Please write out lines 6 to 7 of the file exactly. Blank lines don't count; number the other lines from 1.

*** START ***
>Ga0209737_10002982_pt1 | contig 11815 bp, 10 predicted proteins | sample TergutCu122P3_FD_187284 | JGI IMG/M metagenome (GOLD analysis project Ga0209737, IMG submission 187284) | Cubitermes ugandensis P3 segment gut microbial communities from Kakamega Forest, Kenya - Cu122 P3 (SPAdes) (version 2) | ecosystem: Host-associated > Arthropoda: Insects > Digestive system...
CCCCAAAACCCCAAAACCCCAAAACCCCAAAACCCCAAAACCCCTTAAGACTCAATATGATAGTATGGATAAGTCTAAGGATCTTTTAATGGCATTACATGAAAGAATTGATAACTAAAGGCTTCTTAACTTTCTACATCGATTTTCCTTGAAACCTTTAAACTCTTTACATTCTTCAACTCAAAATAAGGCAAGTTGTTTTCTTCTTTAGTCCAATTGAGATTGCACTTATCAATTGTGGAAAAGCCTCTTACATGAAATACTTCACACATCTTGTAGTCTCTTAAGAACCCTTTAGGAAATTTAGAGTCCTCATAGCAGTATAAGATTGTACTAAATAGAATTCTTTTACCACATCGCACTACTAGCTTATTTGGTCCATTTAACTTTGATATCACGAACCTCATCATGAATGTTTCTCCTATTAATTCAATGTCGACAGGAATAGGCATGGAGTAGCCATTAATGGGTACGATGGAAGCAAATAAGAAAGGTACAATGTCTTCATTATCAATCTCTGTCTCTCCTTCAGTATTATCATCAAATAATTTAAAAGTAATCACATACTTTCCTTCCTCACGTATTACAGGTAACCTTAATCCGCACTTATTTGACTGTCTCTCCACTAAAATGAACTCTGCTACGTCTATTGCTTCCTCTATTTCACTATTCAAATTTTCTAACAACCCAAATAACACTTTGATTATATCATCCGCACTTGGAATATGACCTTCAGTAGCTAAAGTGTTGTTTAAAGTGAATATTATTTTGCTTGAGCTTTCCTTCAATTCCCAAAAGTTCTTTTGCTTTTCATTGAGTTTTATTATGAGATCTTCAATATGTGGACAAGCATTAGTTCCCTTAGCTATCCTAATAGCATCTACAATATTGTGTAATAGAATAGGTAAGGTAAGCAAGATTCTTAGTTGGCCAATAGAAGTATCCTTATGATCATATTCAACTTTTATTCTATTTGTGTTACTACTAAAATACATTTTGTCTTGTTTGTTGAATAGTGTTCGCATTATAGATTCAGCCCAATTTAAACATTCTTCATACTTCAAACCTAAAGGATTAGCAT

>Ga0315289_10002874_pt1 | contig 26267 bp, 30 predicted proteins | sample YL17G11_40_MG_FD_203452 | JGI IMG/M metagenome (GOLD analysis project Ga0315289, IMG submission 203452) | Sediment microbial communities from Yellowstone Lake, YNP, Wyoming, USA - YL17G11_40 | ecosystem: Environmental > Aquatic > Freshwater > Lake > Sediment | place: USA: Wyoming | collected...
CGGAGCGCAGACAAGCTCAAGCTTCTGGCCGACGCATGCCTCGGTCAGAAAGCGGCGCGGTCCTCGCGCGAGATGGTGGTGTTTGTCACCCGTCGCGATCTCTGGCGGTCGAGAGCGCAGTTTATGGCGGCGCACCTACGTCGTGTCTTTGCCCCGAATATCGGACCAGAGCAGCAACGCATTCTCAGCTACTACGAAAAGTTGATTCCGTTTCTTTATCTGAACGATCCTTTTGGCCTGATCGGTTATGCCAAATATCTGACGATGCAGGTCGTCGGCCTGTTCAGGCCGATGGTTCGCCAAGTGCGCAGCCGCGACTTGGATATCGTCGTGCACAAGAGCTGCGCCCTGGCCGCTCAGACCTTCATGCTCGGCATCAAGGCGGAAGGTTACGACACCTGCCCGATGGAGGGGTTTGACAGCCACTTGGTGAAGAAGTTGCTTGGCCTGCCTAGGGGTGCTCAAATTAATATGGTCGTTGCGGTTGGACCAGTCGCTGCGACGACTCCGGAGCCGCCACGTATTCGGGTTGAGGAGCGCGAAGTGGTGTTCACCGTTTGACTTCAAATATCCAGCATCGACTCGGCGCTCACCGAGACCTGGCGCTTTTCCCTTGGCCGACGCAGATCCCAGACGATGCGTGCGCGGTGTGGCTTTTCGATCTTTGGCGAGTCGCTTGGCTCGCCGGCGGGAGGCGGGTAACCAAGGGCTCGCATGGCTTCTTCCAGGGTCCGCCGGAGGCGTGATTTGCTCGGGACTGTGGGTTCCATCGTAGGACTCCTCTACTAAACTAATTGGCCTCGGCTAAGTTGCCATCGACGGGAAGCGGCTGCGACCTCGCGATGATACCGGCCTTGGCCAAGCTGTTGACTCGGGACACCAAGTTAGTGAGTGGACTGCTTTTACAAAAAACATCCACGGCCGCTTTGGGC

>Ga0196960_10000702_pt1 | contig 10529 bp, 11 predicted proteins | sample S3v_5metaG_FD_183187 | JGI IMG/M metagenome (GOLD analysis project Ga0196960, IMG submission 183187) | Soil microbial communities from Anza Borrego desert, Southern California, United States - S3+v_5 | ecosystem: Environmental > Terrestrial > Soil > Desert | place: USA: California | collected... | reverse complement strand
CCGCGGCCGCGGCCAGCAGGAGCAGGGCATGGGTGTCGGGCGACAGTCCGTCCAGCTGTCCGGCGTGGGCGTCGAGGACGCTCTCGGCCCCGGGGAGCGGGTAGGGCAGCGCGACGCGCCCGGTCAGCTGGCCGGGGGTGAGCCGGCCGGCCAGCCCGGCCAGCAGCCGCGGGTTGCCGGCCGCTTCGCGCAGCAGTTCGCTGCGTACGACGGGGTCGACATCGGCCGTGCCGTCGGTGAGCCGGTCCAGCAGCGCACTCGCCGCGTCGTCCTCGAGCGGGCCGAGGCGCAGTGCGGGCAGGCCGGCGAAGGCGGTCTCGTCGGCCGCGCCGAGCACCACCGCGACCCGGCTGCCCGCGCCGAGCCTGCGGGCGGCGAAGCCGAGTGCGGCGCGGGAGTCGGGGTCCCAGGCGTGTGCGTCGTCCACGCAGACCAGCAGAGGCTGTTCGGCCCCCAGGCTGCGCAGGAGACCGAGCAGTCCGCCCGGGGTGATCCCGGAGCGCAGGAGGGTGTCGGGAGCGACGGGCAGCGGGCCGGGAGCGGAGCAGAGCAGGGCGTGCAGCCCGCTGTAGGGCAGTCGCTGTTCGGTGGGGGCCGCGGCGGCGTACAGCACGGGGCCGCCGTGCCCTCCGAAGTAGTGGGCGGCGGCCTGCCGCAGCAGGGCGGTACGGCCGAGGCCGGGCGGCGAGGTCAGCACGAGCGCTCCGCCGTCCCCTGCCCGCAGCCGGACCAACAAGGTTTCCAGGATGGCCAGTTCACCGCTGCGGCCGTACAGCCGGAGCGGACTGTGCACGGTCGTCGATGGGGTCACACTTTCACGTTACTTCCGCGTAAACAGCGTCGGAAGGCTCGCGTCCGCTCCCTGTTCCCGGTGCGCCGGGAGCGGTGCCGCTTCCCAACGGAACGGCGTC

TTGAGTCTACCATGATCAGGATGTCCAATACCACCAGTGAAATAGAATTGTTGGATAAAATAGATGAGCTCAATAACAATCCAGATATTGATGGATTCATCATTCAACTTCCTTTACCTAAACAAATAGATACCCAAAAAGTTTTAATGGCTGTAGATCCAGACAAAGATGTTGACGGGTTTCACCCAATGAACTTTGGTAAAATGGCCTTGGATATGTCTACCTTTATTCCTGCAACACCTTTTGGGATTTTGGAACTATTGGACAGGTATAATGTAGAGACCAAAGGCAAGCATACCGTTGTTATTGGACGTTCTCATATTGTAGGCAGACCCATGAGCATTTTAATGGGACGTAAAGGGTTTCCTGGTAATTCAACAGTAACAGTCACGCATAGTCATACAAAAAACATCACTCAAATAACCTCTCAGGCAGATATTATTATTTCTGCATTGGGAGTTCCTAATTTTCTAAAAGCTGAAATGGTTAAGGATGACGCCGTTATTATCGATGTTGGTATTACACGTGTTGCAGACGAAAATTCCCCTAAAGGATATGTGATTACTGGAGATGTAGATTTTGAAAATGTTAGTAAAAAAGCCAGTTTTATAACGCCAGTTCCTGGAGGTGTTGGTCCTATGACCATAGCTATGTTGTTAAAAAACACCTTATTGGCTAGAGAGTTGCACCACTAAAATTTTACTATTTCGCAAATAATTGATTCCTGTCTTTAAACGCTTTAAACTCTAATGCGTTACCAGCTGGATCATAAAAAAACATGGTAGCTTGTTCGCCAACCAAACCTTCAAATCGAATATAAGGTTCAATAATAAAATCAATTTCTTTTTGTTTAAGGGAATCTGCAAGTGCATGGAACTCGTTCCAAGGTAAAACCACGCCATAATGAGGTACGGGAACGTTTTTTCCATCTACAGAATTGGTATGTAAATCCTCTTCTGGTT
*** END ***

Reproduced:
CCGCGGCCGCGGCCAGCAGGAGCAGGGCATGGGTGTCGGGCGACAGTCCGTCCAGCTGTCCGGCGTGGGCGTCGAGGACGCTCTCGGCCCCGGGGAGCGGGTAGGGCAGCGCGACGCGCCCGGTCAGCTGGCCGGGGGTGAGCCGGCCGGCCAGCCCGGCCAGCAGCCGCGGGTTGCCGGCCGCTTCGCGCAGCAGTTCGCTGCGTACGACGGGGTCGACATCGGCCGTGCCGTCGGTGAGCCGGTCCAGCAGCGCACTCGCCGCGTCGTCCTCGAGCGGGCCGAGGCGCAGTGCGGGCAGGCCGGCGAAGGCGGTCTCGTCGGCCGCGCCGAGCACCACCGCGACCCGGCTGCCCGCGCCGAGCCTGCGGGCGGCGAAGCCGAGTGCGGCGCGGGAGTCGGGGTCCCAGGCGTGTGCGTCGTCCACGCAGACCAGCAGAGGCTGTTCGGCCCCCAGGCTGCGCAGGAGACCGAGCAGTCCGCCCGGGGTGATCCCGGAGCGCAGGAGGGTGTCGGGAGCGACGGGCAGCGGGCCGGGAGCGGAGCAGAGCAGGGCGTGCAGCCCGCTGTAGGGCAGTCGCTGTTCGGTGGGGGCCGCGGCGGCGTACAGCACGGGGCCGCCGTGCCCTCCGAAGTAGTGGGCGGCGGCCTGCCGCAGCAGGGCGGTACGGCCGAGGCCGGGCGGCGAGGTCAGCACGAGCGCTCCGCCGTCCCCTGCCCGCAGCCGGACCAACAAGGTTTCCAGGATGGCCAGTTCACCGCTGCGGCCGTACAGCCGGAGCGGACTGTGCACGGTCGTCGATGGGGTCACACTTTCACGTTACTTCCGCGTAAACAGCGTCGGAAGGCTCGCGTCCGCTCCCTGTTCCCGGTGCGCCGGGAGCGGTGCCGCTTCCCAACGGAACGGCGTC

TTGAGTCTACCATGATCAGGATGTCCAATACCACCAGTGAAATAGAATTGTTGGATAAAATAGATGAGCTCAATAACAATCCAGATATTGATGGATTCATCATTCAACTTCCTTTACCTAAACAAATAGATACCCAAAAAGTTTTAATGGCTGTAGATCCAGACAAAGATGTTGACGGGTTTCACCCAATGAACTTTGGTAAAATGGCCTTGGATATGTCTACCTTTATTCCTGCAACACCTTTTGGGATTTTGGAACTATTGGACAGGTATAATGTAGAGACCAAAGGCAAGCATACCGTTGTTATTGGACGTTCTCATATTGTAGGCAGACCCATGAGCATTTTAATGGGACGTAAAGGGTTTCCTGGTAATTCAACAGTAACAGTCACGCATAGTCATACAAAAAACATCACTCAAATAACCTCTCAGGCAGATATTATTATTTCTGCATTGGGAGTTCCTAATTTTCTAAAAGCTGAAATGGTTAAGGATGACGCCGTTATTATCGATGTTGGTATTACACGTGTTGCAGACGAAAATTCCCCTAAAGGATATGTGATTACTGGAGATGTAGATTTTGAAAATGTTAGTAAAAAAGCCAGTTTTATAACGCCAGTTCCTGGAGGTGTTGGTCCTATGACCATAGCTATGTTGTTAAAAAACACCTTATTGGCTAGAGAGTTGCACCACTAAAATTTTACTATTTCGCAAATAATTGATTCCTGTCTTTAAACGCTTTAAACTCTAATGCGTTACCAGCTGGATCATAAAAAAACATGGTAGCTTGTTCGCCAACCAAACCTTCAAATCGAATATAAGGTTCAATAATAAAATCAATTTCTTTTTGTTTAAGGGAATCTGCAAGTGCATGGAACTCGTTCCAAGGTAAAACCACGCCATAATGAGGTACGGGAACGTTTTTTCCATCTACAGAATTGGTATGTAAATCCTCTTCTGGTT